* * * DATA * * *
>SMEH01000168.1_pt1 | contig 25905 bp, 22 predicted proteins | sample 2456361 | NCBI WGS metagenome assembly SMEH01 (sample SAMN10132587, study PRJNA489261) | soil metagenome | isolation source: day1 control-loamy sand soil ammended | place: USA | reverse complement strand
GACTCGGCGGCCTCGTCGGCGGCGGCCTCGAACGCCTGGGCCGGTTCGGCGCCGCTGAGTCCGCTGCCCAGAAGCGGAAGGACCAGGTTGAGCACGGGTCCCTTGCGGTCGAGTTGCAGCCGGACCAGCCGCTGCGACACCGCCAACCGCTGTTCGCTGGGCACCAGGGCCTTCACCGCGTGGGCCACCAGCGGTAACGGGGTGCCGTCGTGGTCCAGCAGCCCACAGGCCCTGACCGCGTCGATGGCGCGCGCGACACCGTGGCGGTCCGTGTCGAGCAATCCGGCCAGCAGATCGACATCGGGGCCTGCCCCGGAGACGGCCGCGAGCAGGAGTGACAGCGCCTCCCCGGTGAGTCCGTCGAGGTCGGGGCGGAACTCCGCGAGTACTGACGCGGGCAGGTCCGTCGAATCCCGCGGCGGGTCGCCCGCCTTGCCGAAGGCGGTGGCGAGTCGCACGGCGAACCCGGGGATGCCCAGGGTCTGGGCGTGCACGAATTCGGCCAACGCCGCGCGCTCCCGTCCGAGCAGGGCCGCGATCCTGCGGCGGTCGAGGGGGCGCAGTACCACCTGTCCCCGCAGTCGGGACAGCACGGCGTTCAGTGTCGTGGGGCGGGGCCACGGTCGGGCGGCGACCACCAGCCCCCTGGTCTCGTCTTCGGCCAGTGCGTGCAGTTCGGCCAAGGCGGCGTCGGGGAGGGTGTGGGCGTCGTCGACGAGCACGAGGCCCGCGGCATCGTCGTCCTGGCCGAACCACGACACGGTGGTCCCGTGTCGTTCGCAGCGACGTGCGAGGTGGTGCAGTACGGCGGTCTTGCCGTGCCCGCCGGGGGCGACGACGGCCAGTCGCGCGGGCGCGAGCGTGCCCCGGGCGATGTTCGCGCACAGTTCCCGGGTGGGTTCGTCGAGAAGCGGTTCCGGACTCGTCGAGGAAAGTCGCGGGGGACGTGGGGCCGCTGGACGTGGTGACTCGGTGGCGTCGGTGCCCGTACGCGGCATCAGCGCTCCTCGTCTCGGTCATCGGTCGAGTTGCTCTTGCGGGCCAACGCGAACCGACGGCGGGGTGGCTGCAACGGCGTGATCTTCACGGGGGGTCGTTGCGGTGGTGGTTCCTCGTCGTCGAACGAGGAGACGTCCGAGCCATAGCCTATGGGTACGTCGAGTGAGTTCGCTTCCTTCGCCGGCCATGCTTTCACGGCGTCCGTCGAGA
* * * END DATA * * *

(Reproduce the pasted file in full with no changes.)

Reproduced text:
>SMEH01000168.1_pt1 | contig 25905 bp, 22 predicted proteins | sample 2456361 | NCBI WGS metagenome assembly SMEH01 (sample SAMN10132587, study PRJNA489261) | soil metagenome | isolation source: day1 control-loamy sand soil ammended | place: USA | reverse complement strand
GACTCGGCGGCCTCGTCGGCGGCGGCCTCGAACGCCTGGGCCGGTTCGGCGCCGCTGAGTCCGCTGCCCAGAAGCGGAAGGACCAGGTTGAGCACGGGTCCCTTGCGGTCGAGTTGCAGCCGGACCAGCCGCTGCGACACCGCCAACCGCTGTTCGCTGGGCACCAGGGCCTTCACCGCGTGGGCCACCAGCGGTAACGGGGTGCCGTCGTGGTCCAGCAGCCCACAGGCCCTGACCGCGTCGATGGCGCGCGCGACACCGTGGCGGTCCGTGTCGAGCAATCCGGCCAGCAGATCGACATCGGGGCCTGCCCCGGAGACGGCCGCGAGCAGGAGTGACAGCGCCTCCCCGGTGAGTCCGTCGAGGTCGGGGCGGAACTCCGCGAGTACTGACGCGGGCAGGTCCGTCGAATCCCGCGGCGGGTCGCCCGCCTTGCCGAAGGCGGTGGCGAGTCGCACGGCGAACCCGGGGATGCCCAGGGTCTGGGCGTGCACGAATTCGGCCAACGCCGCGCGCTCCCGTCCGAGCAGGGCCGCGATCCTGCGGCGGTCGAGGGGGCGCAGTACCACCTGTCCCCGCAGTCGGGACAGCACGGCGTTCAGTGTCGTGGGGCGGGGCCACGGTCGGGCGGCGACCACCAGCCCCCTGGTCTCGTCTTCGGCCAGTGCGTGCAGTTCGGCCAAGGCGGCGTCGGGGAGGGTGTGGGCGTCGTCGACGAGCACGAGGCCCGCGGCATCGTCGTCCTGGCCGAACCACGACACGGTGGTCCCGTGTCGTTCGCAGCGACGTGCGAGGTGGTGCAGTACGGCGGTCTTGCCGTGCCCGCCGGGGGCGACGACGGCCAGTCGCGCGGGCGCGAGCGTGCCCCGGGCGATGTTCGCGCACAGTTCCCGGGTGGGTTCGTCGAGAAGCGGTTCCGGACTCGTCGAGGAAAGTCGCGGGGGACGTGGGGCCGCTGGACGTGGTGACTCGGTGGCGTCGGTGCCCGTACGCGGCATCAGCGCTCCTCGTCTCGGTCATCGGTCGAGTTGCTCTTGCGGGCCAACGCGAACCGACGGCGGGGTGGCTGCAACGGCGTGATCTTCACGGGGGGTCGTTGCGGTGGTGGTTCCTCGTCGTCGAACGAGGAGACGTCCGAGCCATAGCCTATGGGTACGTCGAGTGAGTTCGCTTCCTTCGCCGGCCATGCTTTCACGGCGTCCGTCGAGA